Retraction Watch

Tracking retractions as a window into the scientific process

Authors contest retractions for “high degrees of similarity” with previous papers

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A group of researchers has lost two papers due to “high degrees of similarity with previously published works,” according to the notices.

The authors are objecting to the retractions, however, arguing the journal never gave them an opportunity to show their work is different from the previous papers.

Both papers were published in the International Journal of Plastics Technology, and share the same three authors, all based at Charan Singh University in India. They were retracted by the Editor in Chief, according to the notices.

Effect of dynamic cross-linking on melt rheological properties of isotactic polypropylene (iPP)/ethylene–propylene diene rubber (EPDM)/nitrile rubber (NBR) elastomeric blends” was published in 2011. Here’s the retraction notice:

This article is retracted by the Editor-in-Chief as several figures included in this article have been found to have high degrees of similarity with previously published works, viz. “Effect of Dynamic Cross-Linking on Melt Rheological Properties of Polypropylene/Ethylene-Propylene-Diene Rubber Blends” by Anil K. Jain, Neeraj K. Gupta, A. K. Nagpal, Journal of Applied Polymer Science, Vol. 77, 1488–1505 (2000).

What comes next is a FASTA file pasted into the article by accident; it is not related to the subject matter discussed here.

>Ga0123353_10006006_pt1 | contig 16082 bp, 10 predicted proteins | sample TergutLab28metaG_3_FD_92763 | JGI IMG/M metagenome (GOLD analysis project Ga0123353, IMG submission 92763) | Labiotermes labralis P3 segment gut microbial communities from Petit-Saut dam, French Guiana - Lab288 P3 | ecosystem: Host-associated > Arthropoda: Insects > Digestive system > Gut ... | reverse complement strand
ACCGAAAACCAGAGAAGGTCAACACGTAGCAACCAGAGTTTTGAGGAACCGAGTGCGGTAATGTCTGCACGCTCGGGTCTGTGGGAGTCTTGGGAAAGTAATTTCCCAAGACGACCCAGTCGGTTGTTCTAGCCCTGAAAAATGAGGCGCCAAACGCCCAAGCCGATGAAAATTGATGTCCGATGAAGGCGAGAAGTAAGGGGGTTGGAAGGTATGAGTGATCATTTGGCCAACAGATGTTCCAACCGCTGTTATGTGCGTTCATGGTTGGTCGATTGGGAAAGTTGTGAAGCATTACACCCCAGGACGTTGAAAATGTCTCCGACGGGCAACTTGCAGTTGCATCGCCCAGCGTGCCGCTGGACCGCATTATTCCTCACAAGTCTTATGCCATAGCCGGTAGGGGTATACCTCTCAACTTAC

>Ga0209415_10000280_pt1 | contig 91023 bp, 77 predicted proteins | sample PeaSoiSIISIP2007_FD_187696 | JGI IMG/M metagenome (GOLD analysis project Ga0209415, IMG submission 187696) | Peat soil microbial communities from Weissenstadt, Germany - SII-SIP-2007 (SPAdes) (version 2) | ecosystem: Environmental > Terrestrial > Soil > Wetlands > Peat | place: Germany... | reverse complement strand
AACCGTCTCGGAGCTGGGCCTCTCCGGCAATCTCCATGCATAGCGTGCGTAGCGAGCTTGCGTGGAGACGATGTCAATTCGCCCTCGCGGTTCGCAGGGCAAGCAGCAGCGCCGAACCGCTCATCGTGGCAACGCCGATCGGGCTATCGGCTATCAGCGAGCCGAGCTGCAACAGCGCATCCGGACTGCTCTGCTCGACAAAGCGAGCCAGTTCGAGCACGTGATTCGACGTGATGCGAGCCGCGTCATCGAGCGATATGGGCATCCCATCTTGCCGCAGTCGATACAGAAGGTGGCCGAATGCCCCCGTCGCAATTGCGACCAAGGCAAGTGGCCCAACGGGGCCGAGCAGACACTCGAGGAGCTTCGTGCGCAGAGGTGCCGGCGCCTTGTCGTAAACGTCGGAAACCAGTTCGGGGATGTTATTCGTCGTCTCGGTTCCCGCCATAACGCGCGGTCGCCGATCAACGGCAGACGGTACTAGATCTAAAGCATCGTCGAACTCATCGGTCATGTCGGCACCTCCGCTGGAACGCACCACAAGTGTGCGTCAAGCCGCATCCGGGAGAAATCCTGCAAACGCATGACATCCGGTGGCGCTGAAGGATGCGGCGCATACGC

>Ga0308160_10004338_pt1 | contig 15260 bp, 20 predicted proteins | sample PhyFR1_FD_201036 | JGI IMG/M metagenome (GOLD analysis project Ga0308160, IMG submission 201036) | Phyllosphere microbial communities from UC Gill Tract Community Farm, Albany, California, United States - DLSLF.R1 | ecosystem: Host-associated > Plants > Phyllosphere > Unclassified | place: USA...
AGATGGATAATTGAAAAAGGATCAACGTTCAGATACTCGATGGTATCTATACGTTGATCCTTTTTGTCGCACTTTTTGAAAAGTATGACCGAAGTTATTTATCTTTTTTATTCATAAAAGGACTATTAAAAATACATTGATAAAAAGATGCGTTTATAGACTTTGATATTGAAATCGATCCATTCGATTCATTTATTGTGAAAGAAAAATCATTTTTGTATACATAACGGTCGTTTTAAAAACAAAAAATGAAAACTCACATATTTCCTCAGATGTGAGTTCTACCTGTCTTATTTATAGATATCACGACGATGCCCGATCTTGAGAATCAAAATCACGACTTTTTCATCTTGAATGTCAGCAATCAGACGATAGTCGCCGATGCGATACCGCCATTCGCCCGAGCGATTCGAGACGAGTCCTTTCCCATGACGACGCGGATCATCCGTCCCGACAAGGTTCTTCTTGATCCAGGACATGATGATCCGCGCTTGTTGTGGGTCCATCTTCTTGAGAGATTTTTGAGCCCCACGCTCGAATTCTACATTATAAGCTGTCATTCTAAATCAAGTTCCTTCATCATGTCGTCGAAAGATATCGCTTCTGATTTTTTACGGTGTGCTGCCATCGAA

The retraction notice for “Investigation on the improvement of physico-mechanical, viscoelastic and morphological properties of isotactic polypropylene (iPP)/ethylene-propylene diene rubber (EPDM)/nitrile rubber (NBR) elastomeric blends” follows the same format as the one above. The similar article in this case is:

“Effect of Dynamic Crosslinking on Impact Strength and Other Mechanical Properties of Polypropylene/Ethylene-Propylene-Diene Rubber Blends” by A. K. Jain, A. K. Nagpal, R. Singhal, Neeraj K. Gupta, Journal of Applied Polymer Science, Vol. 78, 2089–2103 (2000).

The authors expressed frustration over how the journal had handled the retractions. The first author on both papers, Krishna Dutt Chauhan, told us that he’d received brief notices informing him that the retractions had been published, but nothing else: